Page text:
0

Design Studio for Social Intervention: Workshop

On Thursday March, 17, the Design Studio for Social Intervention (DS4SI) hosted a workshop on social emergencies — the different forms they take, how they may be identified, and how to productivity respond with a social intervention.

DS4SI was founded in January 2005, emerging from the Massachusetts Institute of Technology’s Department of Urban Studies and Planning. They are an artistic research and development outfit for the improvement of civil society and everyday life, situated at the intersections of design thinking and practice, social justice and activism, public art and social practice and civic/popular engagement. The studio is dedicated to changing how social justice is imagined, developed and deployed in the United States. Their mission is to design and test social interventions with and on behalf of marginalized populations, controversies and ways of life.

DS4I Sector Organizing and Strategy Lead, Kenneth Bailey and Program Design Lead, Lori Lobenstine, spent a week observing and identifying some of the most urgent social issues in Vancouver, after which they facilitated the workshop. The conversation began with attendees expressing their personal conceptions of what makes a social emergency. Bailey and Lobenstine presented a slideshow featuring images of social emergencies in the United States, including racially motivated police brutality, which lead to the Ferguson unrest and the rise of the Black Lives Matter Movement, the mass closure of public schools in Chicago, and the Flint water crisis.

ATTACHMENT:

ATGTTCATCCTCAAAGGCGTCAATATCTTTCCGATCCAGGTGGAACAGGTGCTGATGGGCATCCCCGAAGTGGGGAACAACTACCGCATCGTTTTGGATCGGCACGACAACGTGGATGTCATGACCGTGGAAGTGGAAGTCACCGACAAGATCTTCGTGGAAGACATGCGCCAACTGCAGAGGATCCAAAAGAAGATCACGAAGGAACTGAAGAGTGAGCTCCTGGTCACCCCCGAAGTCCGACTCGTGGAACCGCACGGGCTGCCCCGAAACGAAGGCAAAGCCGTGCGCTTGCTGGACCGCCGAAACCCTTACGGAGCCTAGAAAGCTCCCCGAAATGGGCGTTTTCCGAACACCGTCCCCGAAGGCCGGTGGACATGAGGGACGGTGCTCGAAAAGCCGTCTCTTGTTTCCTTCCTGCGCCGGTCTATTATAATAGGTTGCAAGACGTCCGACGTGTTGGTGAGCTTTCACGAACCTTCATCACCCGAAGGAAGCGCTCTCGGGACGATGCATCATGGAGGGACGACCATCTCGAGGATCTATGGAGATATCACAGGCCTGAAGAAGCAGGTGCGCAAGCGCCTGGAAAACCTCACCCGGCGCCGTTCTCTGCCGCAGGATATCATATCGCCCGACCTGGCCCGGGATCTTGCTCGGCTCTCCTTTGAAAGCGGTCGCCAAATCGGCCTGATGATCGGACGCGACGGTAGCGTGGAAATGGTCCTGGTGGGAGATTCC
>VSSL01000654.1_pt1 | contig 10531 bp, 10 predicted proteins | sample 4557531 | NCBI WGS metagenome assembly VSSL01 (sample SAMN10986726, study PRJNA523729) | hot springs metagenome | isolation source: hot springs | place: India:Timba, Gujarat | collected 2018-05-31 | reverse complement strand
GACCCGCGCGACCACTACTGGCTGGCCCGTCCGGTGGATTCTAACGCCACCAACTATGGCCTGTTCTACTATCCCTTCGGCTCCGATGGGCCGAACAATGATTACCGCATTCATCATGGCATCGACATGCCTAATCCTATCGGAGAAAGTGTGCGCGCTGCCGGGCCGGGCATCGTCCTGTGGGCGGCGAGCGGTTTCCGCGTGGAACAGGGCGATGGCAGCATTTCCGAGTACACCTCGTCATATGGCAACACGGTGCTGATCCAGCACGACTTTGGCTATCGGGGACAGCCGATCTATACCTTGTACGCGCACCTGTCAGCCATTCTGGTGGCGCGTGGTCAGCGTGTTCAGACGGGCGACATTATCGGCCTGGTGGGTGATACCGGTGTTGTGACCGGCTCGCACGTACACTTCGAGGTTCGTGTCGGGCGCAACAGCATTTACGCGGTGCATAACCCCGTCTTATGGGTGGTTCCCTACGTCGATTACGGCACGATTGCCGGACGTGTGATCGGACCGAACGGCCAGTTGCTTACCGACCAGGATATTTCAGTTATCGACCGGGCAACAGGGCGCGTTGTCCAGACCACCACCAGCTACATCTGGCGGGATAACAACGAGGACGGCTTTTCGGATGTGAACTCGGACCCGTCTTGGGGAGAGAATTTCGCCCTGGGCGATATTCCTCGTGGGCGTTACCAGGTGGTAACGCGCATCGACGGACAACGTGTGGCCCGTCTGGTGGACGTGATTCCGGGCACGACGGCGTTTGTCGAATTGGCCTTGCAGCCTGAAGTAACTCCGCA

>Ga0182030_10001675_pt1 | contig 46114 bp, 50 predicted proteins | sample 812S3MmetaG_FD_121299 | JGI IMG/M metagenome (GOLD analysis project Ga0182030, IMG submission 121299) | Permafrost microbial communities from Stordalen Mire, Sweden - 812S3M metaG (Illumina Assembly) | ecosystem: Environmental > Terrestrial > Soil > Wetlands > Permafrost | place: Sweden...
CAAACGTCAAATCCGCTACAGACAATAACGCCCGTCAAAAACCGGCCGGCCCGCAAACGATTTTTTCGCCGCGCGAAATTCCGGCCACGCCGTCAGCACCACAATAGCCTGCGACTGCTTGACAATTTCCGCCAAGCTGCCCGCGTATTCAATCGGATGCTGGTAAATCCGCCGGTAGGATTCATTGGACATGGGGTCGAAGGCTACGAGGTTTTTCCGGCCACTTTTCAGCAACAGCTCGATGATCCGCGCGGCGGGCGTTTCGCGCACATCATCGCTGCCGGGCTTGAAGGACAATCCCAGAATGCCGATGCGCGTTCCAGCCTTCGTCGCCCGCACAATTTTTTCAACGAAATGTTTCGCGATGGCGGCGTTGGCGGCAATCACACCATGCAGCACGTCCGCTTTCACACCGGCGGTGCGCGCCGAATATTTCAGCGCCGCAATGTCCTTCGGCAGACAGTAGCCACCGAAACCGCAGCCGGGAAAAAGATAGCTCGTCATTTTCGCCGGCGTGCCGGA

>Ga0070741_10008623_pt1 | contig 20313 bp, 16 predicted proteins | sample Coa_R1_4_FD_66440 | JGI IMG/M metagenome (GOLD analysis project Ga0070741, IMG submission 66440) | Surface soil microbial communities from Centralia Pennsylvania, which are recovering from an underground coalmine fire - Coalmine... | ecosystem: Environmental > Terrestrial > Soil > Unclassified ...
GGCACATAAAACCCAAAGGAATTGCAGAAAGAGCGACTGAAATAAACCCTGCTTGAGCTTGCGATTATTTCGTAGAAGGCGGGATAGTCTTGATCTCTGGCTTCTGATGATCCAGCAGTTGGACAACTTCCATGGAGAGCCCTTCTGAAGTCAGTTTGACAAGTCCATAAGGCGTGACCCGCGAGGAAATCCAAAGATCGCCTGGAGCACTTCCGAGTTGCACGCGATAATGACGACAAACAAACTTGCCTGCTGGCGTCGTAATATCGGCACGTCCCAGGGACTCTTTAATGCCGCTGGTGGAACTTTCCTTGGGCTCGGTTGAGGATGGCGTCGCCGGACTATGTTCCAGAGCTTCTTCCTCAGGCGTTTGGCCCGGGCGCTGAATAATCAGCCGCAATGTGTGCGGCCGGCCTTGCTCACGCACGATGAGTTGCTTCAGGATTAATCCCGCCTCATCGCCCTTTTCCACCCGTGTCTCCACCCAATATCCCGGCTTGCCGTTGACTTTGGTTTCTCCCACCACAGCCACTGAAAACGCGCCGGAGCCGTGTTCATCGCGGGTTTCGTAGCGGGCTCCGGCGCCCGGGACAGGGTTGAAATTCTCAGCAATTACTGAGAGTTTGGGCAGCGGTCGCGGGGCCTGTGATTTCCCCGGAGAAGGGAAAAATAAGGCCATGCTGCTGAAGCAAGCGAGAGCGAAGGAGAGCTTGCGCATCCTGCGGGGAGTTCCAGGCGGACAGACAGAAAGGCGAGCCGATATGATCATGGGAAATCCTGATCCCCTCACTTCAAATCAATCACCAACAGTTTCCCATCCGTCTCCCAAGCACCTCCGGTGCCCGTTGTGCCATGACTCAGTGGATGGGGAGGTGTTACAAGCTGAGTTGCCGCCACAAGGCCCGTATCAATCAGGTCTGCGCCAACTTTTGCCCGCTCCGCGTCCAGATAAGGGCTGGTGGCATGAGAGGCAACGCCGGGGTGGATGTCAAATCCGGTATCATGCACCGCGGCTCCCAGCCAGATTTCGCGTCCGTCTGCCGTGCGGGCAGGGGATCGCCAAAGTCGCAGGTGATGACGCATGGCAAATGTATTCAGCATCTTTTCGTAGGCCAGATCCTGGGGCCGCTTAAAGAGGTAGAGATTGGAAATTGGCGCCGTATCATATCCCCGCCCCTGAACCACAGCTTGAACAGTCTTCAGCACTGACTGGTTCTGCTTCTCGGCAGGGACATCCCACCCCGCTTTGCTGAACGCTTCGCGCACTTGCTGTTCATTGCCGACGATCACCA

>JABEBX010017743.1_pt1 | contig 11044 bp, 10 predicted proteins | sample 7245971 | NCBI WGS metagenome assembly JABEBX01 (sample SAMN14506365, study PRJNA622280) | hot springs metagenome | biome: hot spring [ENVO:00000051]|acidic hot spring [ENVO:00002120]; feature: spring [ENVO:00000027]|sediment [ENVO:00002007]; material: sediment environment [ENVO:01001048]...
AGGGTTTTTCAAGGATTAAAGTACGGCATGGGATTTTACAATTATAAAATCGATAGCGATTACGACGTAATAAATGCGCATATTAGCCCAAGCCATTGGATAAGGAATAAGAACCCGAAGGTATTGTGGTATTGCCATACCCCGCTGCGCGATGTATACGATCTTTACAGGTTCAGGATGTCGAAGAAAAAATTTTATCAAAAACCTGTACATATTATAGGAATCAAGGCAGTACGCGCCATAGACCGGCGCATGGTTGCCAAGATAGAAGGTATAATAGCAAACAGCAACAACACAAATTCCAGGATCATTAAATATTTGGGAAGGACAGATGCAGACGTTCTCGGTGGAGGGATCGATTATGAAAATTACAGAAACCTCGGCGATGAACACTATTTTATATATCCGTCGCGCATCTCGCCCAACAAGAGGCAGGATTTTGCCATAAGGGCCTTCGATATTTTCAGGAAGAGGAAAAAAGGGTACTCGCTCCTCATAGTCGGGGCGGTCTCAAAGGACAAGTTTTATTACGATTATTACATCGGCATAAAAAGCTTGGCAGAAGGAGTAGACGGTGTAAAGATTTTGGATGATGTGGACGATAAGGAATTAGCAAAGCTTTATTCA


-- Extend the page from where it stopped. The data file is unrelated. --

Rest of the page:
“For us, social interventions are actions taken to reconfigure social habits, unspoken agreements or arrangements that, prior to the intervention, add to the durability and normalcy of a social problem. We focus on social interventions because we believe they can affect both formal hierarchical systems like school systems and complex nonlinear systems like cultures.”

– DS4SI on “Interventions”

Between these images, familiar snapshots were inserted, depicting the Vancouver skyline, towering glass condos, the Olympic Tent Village and related public action and protests. Vancouver’s social emergency was identified as housing, because it is a crisis that touches the majority of the city’s residents. The crisis encompasses homelessness, a lack of social housing and affordable market rental options, speculation and the ever-rising real estate market. In their short time in Vancouver, Bailey and Lobenstine noticed the severity of the housing crisis within their interactions with individuals they encountered, and worked with the participants to articulate the various, complex levels of the issue. Within the conversation, ideas organically emerged for social interventions and advocacy initiatives, which could be effectively implemented within the city.

Read more about the social interventions organized by DS4SI across the United States.